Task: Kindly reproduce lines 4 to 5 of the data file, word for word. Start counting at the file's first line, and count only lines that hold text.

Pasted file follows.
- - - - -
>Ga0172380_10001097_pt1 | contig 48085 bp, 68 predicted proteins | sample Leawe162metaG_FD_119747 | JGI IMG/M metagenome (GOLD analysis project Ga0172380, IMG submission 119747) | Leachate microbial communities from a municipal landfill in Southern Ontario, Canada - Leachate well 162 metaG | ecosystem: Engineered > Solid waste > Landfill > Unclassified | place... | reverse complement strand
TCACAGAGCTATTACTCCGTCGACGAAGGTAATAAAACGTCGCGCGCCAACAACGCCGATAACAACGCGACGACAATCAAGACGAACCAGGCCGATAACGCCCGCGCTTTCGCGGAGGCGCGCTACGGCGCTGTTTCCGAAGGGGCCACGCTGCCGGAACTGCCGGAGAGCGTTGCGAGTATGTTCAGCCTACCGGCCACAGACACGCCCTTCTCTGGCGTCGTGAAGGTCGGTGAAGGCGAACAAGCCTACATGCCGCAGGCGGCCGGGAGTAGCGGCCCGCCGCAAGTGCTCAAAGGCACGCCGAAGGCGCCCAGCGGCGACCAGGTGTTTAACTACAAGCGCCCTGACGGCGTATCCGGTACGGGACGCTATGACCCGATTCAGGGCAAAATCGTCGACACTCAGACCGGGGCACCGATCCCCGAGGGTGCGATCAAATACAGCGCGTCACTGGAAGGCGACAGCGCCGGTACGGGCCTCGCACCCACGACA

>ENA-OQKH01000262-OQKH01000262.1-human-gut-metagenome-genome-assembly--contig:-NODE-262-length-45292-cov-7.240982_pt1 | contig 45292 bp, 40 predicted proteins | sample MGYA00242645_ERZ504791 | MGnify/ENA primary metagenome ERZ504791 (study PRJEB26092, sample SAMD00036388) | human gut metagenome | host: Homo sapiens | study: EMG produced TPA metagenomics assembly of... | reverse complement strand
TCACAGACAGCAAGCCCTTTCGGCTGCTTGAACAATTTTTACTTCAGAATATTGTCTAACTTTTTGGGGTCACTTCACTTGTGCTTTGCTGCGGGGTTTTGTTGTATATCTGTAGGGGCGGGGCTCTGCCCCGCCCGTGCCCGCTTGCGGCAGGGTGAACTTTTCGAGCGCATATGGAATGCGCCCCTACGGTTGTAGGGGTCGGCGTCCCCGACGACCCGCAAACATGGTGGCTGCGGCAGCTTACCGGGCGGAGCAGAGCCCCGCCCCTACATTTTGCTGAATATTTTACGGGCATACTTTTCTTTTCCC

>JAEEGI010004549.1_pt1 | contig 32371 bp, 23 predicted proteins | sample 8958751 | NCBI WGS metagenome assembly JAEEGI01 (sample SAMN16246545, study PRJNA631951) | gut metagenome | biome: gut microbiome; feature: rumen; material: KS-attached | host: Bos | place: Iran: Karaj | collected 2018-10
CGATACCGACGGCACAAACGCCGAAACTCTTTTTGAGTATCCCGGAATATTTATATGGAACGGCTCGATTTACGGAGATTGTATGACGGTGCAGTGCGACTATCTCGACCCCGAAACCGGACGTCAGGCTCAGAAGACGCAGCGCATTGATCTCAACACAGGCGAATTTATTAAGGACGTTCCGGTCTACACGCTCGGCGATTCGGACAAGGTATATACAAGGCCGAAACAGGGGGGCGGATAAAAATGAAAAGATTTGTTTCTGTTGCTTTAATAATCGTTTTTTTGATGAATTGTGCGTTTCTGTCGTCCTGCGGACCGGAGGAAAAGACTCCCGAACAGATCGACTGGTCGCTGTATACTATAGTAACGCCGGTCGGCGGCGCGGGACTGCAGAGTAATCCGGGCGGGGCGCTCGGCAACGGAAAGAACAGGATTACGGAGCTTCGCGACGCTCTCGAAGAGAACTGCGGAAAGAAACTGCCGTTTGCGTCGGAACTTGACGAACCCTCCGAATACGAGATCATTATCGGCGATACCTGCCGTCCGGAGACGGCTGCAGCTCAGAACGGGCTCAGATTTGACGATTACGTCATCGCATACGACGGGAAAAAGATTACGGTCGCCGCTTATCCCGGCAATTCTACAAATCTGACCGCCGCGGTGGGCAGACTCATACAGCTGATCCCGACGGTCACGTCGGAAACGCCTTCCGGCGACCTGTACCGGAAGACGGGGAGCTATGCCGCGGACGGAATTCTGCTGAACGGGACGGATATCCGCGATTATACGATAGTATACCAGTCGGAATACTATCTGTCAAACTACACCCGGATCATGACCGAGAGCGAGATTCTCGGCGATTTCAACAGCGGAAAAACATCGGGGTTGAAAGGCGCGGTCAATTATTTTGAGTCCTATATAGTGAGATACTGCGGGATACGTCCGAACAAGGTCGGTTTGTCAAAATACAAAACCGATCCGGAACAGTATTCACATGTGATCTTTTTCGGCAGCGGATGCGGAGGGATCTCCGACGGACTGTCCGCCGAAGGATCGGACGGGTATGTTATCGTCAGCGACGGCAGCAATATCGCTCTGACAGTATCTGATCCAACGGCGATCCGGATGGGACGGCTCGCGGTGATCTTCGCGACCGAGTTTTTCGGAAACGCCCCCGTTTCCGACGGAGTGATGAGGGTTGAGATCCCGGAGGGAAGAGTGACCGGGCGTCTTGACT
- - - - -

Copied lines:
TCACAGACAGCAAGCCCTTTCGGCTGCTTGAACAATTTTTACTTCAGAATATTGTCTAACTTTTTGGGGTCACTTCACTTGTGCTTTGCTGCGGGGTTTTGTTGTATATCTGTAGGGGCGGGGCTCTGCCCCGCCCGTGCCCGCTTGCGGCAGGGTGAACTTTTCGAGCGCATATGGAATGCGCCCCTACGGTTGTAGGGGTCGGCGTCCCCGACGACCCGCAAACATGGTGGCTGCGGCAGCTTACCGGGCGGAGCAGAGCCCCGCCCCTACATTTTGCTGAATATTTTACGGGCATACTTTTCTTTTCCC

>JAEEGI010004549.1_pt1 | contig 32371 bp, 23 predicted proteins | sample 8958751 | NCBI WGS metagenome assembly JAEEGI01 (sample SAMN16246545, study PRJNA631951) | gut metagenome | biome: gut microbiome; feature: rumen; material: KS-attached | host: Bos | place: Iran: Karaj | collected 2018-10